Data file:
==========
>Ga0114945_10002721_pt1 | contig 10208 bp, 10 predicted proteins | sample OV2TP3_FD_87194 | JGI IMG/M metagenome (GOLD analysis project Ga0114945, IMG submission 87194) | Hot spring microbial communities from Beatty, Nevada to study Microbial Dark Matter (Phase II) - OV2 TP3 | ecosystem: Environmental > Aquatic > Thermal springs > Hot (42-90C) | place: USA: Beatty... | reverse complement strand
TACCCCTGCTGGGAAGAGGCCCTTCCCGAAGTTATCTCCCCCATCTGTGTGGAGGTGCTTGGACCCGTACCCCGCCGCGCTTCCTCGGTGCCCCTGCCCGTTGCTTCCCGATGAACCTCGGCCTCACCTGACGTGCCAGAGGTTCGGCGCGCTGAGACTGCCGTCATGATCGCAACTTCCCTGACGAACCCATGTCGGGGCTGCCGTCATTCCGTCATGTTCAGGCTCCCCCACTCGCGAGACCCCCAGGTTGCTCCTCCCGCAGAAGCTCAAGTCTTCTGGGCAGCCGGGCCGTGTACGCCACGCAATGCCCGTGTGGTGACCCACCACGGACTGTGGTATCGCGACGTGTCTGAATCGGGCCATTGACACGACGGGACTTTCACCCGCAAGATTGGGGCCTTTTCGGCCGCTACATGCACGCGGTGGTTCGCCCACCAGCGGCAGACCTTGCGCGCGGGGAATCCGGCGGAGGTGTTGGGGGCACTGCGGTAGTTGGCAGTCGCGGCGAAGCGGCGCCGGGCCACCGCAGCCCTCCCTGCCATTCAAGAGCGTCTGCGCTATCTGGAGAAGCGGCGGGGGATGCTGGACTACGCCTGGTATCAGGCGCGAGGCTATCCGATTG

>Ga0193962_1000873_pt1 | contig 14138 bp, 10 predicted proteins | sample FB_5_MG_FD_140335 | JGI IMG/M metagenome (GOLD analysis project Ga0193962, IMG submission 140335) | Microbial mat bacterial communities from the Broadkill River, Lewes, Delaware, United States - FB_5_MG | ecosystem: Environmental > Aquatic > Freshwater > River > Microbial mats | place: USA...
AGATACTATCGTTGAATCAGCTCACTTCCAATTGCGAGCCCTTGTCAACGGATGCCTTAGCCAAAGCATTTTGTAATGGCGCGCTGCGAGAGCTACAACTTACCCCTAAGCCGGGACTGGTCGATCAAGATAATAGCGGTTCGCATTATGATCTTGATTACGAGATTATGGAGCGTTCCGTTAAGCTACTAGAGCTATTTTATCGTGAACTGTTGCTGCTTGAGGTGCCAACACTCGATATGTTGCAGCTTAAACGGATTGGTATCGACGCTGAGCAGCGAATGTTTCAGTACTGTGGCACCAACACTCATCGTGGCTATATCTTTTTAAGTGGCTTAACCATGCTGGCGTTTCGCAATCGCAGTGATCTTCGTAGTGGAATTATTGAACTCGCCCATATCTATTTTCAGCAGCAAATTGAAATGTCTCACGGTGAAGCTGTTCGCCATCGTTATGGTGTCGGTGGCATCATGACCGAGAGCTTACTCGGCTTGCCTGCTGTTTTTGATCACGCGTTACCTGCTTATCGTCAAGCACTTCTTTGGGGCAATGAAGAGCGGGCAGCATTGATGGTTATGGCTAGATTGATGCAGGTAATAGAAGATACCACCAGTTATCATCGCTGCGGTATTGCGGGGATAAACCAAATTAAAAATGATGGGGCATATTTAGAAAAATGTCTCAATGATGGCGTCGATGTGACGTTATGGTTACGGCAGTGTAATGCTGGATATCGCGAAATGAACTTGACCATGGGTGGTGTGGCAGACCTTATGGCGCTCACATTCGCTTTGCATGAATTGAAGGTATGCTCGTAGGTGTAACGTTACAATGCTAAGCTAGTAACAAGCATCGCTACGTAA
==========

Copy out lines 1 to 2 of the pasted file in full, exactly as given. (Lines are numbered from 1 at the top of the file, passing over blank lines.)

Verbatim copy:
>Ga0114945_10002721_pt1 | contig 10208 bp, 10 predicted proteins | sample OV2TP3_FD_87194 | JGI IMG/M metagenome (GOLD analysis project Ga0114945, IMG submission 87194) | Hot spring microbial communities from Beatty, Nevada to study Microbial Dark Matter (Phase II) - OV2 TP3 | ecosystem: Environmental > Aquatic > Thermal springs > Hot (42-90C) | place: USA: Beatty... | reverse complement strand
TACCCCTGCTGGGAAGAGGCCCTTCCCGAAGTTATCTCCCCCATCTGTGTGGAGGTGCTTGGACCCGTACCCCGCCGCGCTTCCTCGGTGCCCCTGCCCGTTGCTTCCCGATGAACCTCGGCCTCACCTGACGTGCCAGAGGTTCGGCGCGCTGAGACTGCCGTCATGATCGCAACTTCCCTGACGAACCCATGTCGGGGCTGCCGTCATTCCGTCATGTTCAGGCTCCCCCACTCGCGAGACCCCCAGGTTGCTCCTCCCGCAGAAGCTCAAGTCTTCTGGGCAGCCGGGCCGTGTACGCCACGCAATGCCCGTGTGGTGACCCACCACGGACTGTGGTATCGCGACGTGTCTGAATCGGGCCATTGACACGACGGGACTTTCACCCGCAAGATTGGGGCCTTTTCGGCCGCTACATGCACGCGGTGGTTCGCCCACCAGCGGCAGACCTTGCGCGCGGGGAATCCGGCGGAGGTGTTGGGGGCACTGCGGTAGTTGGCAGTCGCGGCGAAGCGGCGCCGGGCCACCGCAGCCCTCCCTGCCATTCAAGAGCGTCTGCGCTATCTGGAGAAGCGGCGGGGGATGCTGGACTACGCCTGGTATCAGGCGCGAGGCTATCCGATTG